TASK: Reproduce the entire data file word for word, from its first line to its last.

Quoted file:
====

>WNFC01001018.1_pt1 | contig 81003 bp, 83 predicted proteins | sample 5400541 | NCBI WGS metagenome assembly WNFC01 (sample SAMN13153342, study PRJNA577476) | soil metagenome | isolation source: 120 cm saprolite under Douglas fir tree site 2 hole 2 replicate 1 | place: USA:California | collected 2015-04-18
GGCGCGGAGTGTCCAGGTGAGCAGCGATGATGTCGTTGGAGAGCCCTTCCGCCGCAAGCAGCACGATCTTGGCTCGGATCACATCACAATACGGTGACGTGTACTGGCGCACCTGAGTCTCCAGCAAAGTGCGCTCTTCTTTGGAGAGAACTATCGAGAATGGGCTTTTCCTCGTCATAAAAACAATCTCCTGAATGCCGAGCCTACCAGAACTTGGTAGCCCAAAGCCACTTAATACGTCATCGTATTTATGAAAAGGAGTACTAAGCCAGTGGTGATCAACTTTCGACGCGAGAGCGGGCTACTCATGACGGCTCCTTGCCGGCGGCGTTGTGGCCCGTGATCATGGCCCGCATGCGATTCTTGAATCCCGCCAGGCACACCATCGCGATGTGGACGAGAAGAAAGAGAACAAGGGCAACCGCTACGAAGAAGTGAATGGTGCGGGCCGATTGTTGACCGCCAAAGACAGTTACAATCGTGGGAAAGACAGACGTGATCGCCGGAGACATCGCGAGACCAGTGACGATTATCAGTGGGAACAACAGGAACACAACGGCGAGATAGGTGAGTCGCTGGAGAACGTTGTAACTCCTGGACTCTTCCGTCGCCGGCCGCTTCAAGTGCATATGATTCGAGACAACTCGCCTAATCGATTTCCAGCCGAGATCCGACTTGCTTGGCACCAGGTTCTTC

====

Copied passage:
>WNFC01001018.1_pt1 | contig 81003 bp, 83 predicted proteins | sample 5400541 | NCBI WGS metagenome assembly WNFC01 (sample SAMN13153342, study PRJNA577476) | soil metagenome | isolation source: 120 cm saprolite under Douglas fir tree site 2 hole 2 replicate 1 | place: USA:California | collected 2015-04-18
GGCGCGGAGTGTCCAGGTGAGCAGCGATGATGTCGTTGGAGAGCCCTTCCGCCGCAAGCAGCACGATCTTGGCTCGGATCACATCACAATACGGTGACGTGTACTGGCGCACCTGAGTCTCCAGCAAAGTGCGCTCTTCTTTGGAGAGAACTATCGAGAATGGGCTTTTCCTCGTCATAAAAACAATCTCCTGAATGCCGAGCCTACCAGAACTTGGTAGCCCAAAGCCACTTAATACGTCATCGTATTTATGAAAAGGAGTACTAAGCCAGTGGTGATCAACTTTCGACGCGAGAGCGGGCTACTCATGACGGCTCCTTGCCGGCGGCGTTGTGGCCCGTGATCATGGCCCGCATGCGATTCTTGAATCCCGCCAGGCACACCATCGCGATGTGGACGAGAAGAAAGAGAACAAGGGCAACCGCTACGAAGAAGTGAATGGTGCGGGCCGATTGTTGACCGCCAAAGACAGTTACAATCGTGGGAAAGACAGACGTGATCGCCGGAGACATCGCGAGACCAGTGACGATTATCAGTGGGAACAACAGGAACACAACGGCGAGATAGGTGAGTCGCTGGAGAACGTTGTAACTCCTGGACTCTTCCGTCGCCGGCCGCTTCAAGTGCATATGATTCGAGACAACTCGCCTAATCGATTTCCAGCCGAGATCCGACTTGCTTGGCACCAGGTTCTTC